2012 has yielded to 2013 at last. Looking back, here are the top ten most-read blog posts here at Moore to the Point. Thank you for reading and for dialoguing with me about all sorts of things. I look forward to our conversation in 2013. As Fred Rogers, would say, “You’ll have things you’ll want to talk about … I will too.”
The American people have decided that Barack Obama should have a second term. And, behind them, in the mystery of providence, God has decided that Barack Obama would be re-elected. So how should Christians respond to our once and future President?
Violence against children is not just tragic—it’s satanic. Throughout history the evil one has lashed out against children because they remind the satanic powers that a Child uproots their reign. The Incarnation, we must remember, was an act of war—the entry of the prince of peace who will crush the skull of the ancient murderer of Eden. We grieve in the midst of these tragic deaths, then, and we also pray for the returning of Mary’s Son who will crush the head of the serpent.
For too long, we’ve let our leaders replace the cross with an Asherah pole. Enough is enough. A worldview that views people primarily in terms of their worth or usefulness is not a Christian one.
As those who’ve been vindicated by the resurrection of Christ, we don’t need to be vindicated by the culture. The argument behind a boycott assumes that the “rightness” of a marriage definition is constituted by a majority with power, but that’s exactly what we’re arguing against. We won’t win the argument about marriage by bringing corporations to the ground in surrender. We’ll engage this argument when the outside world begins to see marriages among Christians that are distinctly different—and proclaim the meaning behind marriage, the covenant union of Christ and his church.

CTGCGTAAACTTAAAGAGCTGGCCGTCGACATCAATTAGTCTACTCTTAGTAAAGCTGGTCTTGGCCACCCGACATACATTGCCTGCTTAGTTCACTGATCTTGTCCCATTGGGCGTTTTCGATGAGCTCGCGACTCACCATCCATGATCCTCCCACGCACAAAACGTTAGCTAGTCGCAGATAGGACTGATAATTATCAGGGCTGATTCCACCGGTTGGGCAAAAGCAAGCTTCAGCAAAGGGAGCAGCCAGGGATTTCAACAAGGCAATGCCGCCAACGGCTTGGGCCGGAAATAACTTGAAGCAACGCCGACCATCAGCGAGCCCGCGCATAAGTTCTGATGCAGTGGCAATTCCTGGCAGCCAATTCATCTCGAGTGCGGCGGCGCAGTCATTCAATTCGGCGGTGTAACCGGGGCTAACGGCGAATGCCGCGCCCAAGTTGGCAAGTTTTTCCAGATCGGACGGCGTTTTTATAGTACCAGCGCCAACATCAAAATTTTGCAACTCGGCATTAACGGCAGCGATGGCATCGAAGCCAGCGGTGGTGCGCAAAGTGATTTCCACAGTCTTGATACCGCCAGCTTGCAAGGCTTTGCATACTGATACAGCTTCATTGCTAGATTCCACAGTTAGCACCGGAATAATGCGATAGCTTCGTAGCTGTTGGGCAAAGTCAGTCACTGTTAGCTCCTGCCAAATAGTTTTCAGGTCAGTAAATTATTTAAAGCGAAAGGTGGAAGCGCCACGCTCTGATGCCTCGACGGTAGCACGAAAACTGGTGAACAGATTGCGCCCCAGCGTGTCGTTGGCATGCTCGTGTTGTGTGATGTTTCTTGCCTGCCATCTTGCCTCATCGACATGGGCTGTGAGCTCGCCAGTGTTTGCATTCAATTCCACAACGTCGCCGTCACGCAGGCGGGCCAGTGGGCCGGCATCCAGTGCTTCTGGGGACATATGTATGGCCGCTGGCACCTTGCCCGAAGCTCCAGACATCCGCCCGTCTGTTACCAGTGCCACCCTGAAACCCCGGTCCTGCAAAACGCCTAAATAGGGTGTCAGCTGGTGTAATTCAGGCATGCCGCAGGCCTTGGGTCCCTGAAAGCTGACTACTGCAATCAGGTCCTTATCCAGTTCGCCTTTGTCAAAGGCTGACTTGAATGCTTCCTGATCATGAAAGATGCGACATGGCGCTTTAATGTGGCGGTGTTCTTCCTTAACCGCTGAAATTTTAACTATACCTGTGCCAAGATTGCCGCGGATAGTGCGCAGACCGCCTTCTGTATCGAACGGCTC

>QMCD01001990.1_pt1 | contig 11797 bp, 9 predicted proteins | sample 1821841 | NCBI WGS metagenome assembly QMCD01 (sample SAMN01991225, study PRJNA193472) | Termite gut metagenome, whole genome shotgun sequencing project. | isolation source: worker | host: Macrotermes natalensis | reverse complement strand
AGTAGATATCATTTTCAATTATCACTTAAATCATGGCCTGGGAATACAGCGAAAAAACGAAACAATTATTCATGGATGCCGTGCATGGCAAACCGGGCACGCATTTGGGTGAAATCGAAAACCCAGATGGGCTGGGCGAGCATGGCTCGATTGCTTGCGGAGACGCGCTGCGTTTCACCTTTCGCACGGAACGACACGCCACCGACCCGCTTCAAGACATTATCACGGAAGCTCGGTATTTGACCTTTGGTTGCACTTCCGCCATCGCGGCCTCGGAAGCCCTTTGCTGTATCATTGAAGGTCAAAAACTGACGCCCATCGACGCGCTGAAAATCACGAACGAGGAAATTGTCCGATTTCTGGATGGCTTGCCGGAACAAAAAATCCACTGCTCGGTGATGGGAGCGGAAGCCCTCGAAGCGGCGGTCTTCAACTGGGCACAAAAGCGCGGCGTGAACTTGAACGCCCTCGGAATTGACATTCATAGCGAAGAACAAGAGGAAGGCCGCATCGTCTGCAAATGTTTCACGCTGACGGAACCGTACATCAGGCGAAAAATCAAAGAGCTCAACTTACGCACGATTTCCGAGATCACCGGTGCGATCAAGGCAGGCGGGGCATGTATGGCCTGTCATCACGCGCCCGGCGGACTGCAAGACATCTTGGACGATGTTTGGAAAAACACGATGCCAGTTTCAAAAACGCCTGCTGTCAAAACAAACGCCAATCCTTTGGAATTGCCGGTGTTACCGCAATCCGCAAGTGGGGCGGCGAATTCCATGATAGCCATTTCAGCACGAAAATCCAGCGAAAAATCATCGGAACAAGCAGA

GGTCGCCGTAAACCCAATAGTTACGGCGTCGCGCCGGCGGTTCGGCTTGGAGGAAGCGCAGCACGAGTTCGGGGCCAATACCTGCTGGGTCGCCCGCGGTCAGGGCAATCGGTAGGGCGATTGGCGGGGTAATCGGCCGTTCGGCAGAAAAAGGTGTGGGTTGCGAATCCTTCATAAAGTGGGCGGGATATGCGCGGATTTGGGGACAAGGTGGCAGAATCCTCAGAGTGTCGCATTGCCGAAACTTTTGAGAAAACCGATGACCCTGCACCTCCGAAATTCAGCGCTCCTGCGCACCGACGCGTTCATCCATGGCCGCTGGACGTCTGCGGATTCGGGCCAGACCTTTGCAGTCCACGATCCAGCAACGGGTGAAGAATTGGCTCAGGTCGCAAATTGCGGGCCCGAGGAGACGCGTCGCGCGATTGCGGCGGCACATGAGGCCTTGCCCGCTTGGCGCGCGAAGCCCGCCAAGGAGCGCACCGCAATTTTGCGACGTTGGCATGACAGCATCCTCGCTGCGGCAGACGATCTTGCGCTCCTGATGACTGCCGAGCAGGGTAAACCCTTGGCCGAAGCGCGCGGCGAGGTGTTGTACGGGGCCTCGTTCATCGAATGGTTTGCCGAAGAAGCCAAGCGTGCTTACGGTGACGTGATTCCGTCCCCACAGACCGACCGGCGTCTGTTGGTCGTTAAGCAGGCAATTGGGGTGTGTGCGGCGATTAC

The next time you see the trailer for a zombie film, or see the picture of a walking corpse on the cover of a novel, remember that that was your story once too. The biblical story of the Fall of humanity is one of a humanity that comes under the sway of death by obeying the appetite. Yet Jesus offers instead life, and that abundantly, as we eat of his flesh, drink of his blood, and share in his triumph over the accusing slavemaster.
A friend of mine once explained the difference between fundamentalists and evangelicals by saying, “An evangelical is a fundamentalist who watches The Office.” In this lighter piece, I tried my hand at explaining the spectrum of Protestantism, with tongue in cheek, using Halloween as a Rorschach test.
With “Christian” pastors and counselors who counsel irreconcilable differences as legitimate grounds for Christians to divorce, who needs demons? Short-term fidelity has everything to do with long-term happiness—the long-term for the believer being trillions and trillions of years reigning with Christ.
Jesus has promised that he will build his church—but he hasn’t promised us that he would build using only those currently in our churches. Let’s remember, those whom God may use to start the next great revival may still be a pagan. The next Billy Graham may be drunk somewhere on Times Square tonight. So, on the one hand, let’s relax. And on the other hand, let’s share the gospel all the more boldly, knowing that God will build his church.
Mother’s Day is a particularly sensitive time in many congregations, and pastors and church leaders often don’t even know it. Regardless of how you do it, remember the infertile as the world around us celebrates motherhood. The Proverbs 31 woman needs our attention, but the 1 Samuel 1 woman does too.
Are Christmas song boring? That’s what I heard one man say: “Christmas is boring because there’s no narrative tension. It’s like reading a book with no conflict.” That may be true of some Christmas songs, but let’s remember the Christmas songs of the church. We have a rich and complicated and often appropriately dark Christmas hymnody. We can sing of blessings flowing “far as the curse is found,” and of the one who came to “free us all from Satan’s power.”